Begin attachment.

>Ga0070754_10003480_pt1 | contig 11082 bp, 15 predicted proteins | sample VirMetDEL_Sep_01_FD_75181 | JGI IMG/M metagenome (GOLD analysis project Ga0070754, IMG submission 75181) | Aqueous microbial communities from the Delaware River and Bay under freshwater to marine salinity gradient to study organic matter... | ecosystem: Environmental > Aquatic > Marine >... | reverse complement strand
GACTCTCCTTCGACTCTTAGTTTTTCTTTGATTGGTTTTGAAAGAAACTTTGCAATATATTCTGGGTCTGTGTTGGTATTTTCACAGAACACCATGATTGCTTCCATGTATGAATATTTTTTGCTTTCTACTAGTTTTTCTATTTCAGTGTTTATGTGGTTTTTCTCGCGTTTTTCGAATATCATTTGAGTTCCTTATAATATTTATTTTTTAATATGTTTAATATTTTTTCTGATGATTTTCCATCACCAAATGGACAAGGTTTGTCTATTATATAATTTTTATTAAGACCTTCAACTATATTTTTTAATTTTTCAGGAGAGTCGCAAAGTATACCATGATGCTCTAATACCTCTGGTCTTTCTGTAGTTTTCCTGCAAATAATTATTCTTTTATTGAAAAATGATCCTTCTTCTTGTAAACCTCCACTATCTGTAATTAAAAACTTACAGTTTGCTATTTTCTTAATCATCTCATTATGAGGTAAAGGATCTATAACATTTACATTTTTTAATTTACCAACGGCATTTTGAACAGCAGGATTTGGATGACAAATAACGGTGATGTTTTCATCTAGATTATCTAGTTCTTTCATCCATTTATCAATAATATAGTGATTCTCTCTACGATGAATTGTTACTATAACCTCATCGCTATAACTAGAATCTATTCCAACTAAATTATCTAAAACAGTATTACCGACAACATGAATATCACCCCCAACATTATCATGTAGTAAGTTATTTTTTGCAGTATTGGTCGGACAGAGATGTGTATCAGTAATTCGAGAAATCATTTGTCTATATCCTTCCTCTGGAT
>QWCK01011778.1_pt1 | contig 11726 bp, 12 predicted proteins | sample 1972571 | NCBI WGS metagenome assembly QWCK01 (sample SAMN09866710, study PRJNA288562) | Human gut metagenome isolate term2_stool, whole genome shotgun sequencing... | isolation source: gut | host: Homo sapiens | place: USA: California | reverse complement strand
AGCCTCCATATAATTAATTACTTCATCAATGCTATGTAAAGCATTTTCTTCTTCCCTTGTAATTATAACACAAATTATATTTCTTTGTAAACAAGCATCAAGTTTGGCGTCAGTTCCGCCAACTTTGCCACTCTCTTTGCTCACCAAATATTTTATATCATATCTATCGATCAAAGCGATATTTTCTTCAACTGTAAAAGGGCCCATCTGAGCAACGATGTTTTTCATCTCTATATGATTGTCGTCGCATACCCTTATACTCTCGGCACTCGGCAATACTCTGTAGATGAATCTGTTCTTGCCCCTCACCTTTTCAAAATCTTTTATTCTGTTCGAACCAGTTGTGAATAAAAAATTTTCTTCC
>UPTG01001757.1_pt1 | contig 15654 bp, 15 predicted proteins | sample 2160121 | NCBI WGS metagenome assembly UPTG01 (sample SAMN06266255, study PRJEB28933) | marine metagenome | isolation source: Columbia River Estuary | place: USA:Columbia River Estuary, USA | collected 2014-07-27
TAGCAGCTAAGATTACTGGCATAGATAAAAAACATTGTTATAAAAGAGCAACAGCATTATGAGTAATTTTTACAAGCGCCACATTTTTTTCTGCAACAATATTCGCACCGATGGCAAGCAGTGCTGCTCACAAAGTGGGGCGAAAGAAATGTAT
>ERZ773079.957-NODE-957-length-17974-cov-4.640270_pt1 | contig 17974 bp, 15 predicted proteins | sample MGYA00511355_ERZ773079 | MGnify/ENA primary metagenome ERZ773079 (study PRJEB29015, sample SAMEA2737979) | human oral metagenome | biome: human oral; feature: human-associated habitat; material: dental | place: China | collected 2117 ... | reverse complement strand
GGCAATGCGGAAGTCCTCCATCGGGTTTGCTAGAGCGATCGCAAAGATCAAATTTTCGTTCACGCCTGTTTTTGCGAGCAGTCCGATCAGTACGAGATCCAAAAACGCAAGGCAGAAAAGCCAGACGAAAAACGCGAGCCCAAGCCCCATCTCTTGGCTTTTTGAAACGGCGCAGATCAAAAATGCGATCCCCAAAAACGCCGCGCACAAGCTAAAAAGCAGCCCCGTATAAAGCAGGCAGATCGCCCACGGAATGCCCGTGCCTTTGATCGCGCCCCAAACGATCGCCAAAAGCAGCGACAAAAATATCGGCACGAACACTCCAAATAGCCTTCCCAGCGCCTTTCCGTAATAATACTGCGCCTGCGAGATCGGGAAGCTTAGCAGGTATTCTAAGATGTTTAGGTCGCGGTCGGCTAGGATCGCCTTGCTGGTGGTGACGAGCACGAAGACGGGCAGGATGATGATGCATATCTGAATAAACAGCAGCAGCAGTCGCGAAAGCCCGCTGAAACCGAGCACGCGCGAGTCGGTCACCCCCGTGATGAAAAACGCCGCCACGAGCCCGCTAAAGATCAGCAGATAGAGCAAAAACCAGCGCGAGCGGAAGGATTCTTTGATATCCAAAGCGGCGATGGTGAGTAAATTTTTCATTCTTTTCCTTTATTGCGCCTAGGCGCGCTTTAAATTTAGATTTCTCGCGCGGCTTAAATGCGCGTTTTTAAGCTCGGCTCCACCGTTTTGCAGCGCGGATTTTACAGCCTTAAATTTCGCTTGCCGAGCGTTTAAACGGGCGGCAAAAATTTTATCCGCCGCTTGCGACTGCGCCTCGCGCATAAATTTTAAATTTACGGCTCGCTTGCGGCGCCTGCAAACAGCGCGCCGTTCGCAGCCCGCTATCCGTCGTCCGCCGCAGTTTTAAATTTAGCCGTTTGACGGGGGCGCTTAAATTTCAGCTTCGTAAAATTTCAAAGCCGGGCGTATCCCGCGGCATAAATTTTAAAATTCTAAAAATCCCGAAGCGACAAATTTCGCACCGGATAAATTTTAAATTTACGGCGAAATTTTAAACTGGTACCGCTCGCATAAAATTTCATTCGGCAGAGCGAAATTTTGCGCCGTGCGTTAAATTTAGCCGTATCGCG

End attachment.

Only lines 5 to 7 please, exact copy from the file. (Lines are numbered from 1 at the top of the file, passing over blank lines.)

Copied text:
>UPTG01001757.1_pt1 | contig 15654 bp, 15 predicted proteins | sample 2160121 | NCBI WGS metagenome assembly UPTG01 (sample SAMN06266255, study PRJEB28933) | marine metagenome | isolation source: Columbia River Estuary | place: USA:Columbia River Estuary, USA | collected 2014-07-27
TAGCAGCTAAGATTACTGGCATAGATAAAAAACATTGTTATAAAAGAGCAACAGCATTATGAGTAATTTTTACAAGCGCCACATTTTTTTCTGCAACAATATTCGCACCGATGGCAAGCAGTGCTGCTCACAAAGTGGGGCGAAAGAAATGTAT
>ERZ773079.957-NODE-957-length-17974-cov-4.640270_pt1 | contig 17974 bp, 15 predicted proteins | sample MGYA00511355_ERZ773079 | MGnify/ENA primary metagenome ERZ773079 (study PRJEB29015, sample SAMEA2737979) | human oral metagenome | biome: human oral; feature: human-associated habitat; material: dental | place: China | collected 2117 ... | reverse complement strand